As Alycia further pointed out, you don’t want your clients to be worse off because they hired you and you weren’t fully up-to-speed in that area yet. “When you think about how long it takes to become a master at a particular area or really good at a particular area of law, that’s not really something you can really switch to in a couple of weeks,” she said. Instead, leverage the expertise of someone else.

Adding expertise

There are plenty of ways to connect with others in the legal industry. You can add a new practice area to your firm that way. This might look like:

  • Hiring a lawyer with experience in the practice area you’re interested in
  • Hiring a freelance lawyer to complete cases in the short term (platforms like LAWCLERK, Hire an Esquire, and Legably are great platforms for finding talent) 
  • Build referral relationships with lawyers in different practice areas.

“Maybe have a bankruptcy attorney or unemployment attorney write a guest piece on your weekly blog or in your weekly newsletter, and that way you can drive those referral relationships and you can leverage that,” Alycia said.

If you go this route, follow some of the steps above, like networking with those in the new practice area you want to add to make connections with talented lawyers in your area. You may also still want to find a mentor to help you navigate the business side of your new practice area.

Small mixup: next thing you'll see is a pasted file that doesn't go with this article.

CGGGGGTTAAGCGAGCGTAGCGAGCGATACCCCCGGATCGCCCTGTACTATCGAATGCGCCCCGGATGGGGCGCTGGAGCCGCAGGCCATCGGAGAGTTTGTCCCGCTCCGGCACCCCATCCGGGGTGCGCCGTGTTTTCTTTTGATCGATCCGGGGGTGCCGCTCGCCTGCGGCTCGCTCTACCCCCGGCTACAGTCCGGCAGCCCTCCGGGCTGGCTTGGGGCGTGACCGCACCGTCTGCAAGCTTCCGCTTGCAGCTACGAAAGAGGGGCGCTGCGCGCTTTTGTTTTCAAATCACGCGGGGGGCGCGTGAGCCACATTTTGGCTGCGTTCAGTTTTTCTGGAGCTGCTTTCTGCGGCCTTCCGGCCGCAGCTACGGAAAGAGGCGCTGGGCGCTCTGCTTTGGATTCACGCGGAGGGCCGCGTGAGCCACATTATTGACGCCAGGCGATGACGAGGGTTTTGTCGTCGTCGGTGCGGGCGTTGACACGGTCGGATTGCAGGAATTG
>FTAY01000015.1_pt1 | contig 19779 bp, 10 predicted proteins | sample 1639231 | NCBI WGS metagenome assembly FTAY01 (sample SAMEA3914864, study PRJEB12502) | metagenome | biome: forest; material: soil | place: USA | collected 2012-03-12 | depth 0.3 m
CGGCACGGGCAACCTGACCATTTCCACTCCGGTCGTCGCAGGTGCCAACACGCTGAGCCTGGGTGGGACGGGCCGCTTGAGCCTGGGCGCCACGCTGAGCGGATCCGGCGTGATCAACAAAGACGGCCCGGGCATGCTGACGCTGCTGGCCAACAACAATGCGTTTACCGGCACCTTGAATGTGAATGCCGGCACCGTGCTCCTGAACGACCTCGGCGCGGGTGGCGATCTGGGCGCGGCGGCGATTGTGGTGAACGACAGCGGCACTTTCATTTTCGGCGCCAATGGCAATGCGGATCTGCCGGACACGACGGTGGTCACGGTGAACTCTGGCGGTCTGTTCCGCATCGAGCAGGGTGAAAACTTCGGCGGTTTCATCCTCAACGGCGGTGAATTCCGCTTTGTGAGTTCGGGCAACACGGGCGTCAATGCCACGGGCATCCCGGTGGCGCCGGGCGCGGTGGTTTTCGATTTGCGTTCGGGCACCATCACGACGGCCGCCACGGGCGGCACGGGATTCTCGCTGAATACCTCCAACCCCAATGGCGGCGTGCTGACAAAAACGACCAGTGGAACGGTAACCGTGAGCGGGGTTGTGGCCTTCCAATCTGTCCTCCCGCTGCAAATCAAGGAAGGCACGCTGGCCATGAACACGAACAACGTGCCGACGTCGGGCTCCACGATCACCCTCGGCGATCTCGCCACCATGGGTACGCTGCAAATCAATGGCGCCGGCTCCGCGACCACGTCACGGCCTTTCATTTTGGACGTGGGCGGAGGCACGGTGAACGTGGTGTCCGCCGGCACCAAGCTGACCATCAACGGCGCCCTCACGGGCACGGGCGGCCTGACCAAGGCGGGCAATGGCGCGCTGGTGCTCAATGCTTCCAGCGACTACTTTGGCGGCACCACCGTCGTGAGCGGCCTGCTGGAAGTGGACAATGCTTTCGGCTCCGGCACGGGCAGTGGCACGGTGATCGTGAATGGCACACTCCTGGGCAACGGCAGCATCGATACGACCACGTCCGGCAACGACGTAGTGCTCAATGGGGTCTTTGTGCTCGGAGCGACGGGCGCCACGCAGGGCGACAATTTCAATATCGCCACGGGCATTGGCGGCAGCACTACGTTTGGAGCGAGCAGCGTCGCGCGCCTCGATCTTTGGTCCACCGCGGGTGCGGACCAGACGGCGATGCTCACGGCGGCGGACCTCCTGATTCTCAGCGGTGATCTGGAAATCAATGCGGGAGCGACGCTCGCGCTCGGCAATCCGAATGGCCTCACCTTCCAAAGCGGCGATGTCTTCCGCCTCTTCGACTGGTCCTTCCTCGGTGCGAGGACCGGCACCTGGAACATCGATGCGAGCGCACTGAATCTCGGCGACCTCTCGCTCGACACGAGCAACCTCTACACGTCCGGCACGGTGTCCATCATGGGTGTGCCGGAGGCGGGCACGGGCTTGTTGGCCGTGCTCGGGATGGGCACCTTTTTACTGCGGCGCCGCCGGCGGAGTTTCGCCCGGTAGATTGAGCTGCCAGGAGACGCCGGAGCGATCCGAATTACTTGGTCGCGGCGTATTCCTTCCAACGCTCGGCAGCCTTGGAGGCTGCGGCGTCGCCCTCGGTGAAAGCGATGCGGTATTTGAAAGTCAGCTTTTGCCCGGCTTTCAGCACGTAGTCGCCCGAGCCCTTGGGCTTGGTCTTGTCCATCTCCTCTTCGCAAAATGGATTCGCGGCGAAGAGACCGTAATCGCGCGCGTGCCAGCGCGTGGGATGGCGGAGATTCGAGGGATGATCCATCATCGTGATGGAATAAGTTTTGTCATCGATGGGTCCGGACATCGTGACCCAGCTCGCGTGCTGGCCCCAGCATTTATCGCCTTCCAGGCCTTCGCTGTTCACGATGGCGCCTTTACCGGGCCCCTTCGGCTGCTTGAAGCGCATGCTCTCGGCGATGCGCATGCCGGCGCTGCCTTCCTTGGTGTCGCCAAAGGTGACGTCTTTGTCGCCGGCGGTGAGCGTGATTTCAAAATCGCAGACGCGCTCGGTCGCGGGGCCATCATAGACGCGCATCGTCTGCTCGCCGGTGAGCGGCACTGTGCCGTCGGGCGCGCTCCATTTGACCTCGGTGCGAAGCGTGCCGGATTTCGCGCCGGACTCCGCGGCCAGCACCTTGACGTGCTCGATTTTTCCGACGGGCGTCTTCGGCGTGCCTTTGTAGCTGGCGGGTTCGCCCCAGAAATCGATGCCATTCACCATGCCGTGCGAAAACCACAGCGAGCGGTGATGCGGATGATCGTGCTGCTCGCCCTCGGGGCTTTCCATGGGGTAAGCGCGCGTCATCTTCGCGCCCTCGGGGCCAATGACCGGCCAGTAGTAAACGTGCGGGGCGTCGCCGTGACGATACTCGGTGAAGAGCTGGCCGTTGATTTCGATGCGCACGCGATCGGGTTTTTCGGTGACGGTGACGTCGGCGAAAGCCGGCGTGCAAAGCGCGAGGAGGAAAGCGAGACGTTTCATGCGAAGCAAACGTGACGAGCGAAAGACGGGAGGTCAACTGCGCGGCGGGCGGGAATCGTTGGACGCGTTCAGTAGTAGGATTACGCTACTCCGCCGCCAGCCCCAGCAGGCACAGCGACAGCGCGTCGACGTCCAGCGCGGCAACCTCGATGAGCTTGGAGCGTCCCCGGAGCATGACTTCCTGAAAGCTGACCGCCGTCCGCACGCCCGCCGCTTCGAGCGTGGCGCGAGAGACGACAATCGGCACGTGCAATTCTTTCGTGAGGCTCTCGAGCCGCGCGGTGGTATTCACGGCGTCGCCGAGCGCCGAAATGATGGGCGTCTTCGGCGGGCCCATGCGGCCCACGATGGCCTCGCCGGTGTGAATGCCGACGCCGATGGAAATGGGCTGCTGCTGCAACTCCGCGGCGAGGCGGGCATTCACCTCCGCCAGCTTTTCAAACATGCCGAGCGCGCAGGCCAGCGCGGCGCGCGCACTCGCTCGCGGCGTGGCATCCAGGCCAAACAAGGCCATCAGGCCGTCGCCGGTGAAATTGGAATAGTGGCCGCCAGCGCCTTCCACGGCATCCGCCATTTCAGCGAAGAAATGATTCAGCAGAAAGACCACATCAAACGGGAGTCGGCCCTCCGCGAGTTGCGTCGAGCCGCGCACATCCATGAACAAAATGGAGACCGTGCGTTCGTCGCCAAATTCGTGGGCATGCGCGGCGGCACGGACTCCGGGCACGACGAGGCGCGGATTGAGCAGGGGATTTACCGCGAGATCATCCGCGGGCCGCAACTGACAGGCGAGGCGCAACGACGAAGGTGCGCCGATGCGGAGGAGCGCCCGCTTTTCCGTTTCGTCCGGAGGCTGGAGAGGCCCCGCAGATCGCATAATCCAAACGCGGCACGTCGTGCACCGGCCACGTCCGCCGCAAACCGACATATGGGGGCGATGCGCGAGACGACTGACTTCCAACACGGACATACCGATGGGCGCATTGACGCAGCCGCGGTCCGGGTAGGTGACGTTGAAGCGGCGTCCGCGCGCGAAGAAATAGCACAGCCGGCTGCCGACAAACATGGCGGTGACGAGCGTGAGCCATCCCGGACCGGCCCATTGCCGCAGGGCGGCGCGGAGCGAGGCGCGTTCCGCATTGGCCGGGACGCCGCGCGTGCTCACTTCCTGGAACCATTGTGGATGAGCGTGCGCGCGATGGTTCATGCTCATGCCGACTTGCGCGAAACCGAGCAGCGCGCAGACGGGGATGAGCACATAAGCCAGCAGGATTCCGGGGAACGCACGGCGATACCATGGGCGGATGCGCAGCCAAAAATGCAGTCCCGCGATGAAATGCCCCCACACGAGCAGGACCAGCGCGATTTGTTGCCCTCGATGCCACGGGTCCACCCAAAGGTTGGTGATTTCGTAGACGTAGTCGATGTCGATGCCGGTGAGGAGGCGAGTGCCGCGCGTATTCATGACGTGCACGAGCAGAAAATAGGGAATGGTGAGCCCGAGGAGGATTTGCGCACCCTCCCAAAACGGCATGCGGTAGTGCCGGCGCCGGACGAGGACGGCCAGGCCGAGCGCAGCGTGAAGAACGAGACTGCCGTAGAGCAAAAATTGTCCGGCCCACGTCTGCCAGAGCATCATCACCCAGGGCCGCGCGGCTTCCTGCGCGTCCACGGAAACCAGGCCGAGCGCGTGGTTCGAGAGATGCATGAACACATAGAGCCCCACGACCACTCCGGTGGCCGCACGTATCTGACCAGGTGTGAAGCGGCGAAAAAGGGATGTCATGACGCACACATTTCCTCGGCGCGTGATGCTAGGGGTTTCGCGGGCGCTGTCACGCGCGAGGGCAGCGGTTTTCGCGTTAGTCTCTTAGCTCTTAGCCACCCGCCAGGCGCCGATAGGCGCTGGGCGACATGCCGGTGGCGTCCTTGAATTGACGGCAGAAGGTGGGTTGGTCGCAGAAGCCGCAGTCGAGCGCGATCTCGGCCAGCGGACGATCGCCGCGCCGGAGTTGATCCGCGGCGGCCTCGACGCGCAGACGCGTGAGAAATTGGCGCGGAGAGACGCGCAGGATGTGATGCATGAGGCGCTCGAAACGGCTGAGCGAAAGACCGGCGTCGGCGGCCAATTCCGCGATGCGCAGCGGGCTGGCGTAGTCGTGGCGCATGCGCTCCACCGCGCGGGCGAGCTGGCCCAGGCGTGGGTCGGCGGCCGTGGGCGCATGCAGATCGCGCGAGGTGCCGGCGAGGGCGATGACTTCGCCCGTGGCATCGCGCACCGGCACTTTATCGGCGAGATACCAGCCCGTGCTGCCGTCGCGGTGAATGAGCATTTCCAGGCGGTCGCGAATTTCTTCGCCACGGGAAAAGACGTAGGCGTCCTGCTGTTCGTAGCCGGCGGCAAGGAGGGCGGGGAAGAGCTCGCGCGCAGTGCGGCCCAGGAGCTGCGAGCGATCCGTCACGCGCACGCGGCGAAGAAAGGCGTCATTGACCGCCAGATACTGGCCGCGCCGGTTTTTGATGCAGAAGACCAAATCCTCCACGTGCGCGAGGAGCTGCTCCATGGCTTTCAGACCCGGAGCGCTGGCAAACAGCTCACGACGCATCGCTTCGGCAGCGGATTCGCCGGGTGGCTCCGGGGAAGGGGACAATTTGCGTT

Conclusion: Switch legal practice areas the right way

If you’re willing to invest the time, effort, and need to be a novice again in switching, changing legal practice areas could be right for you. Some high-level takeaways:

  • Choose a new area that makes sense for you
  • Look for a strategic intersection of your new and old practice areas
  • Study relentlessly
  • Learn about the business of your new practice
  • Build a new network (but don’t forget the old one)

However, as Alycia stressed, it’s crucial that you’re switching or adding practice areas for the right reasons. Law firms across the country are facing immense challenges due to COVID-19. But a reactive change may not be the answer. Only change legal practice areas (or add a new one) if it makes sense for the long term.

“The thing is, you’ll come out of this at some point, and you’re going to end up in the same boat in another one year, two years, or three years because you didn’t fix whatever the deeper issues were,” Alycia said. “So I think it’s very important that all of us are using this time to really try to figure out how we can improve our practices.”

Finally, when entering a new practice area, consider technology that will support you with the transition. For example, if you’re moving to personal injury (or taking on personal injury work alongside another practice area), we’ve launched a suite of features to help you:

  • Manage medical records with ease
  • Track and summarize damages
  • Get settlement estimates at your fingertips

Let’s help you remove operational barriers, drive cases forward efficiently, and deliver client-centered experiences with ease. Schedule a demo today to get a tour of Clio’s Personal Injury Add-On.

Categorized in: Business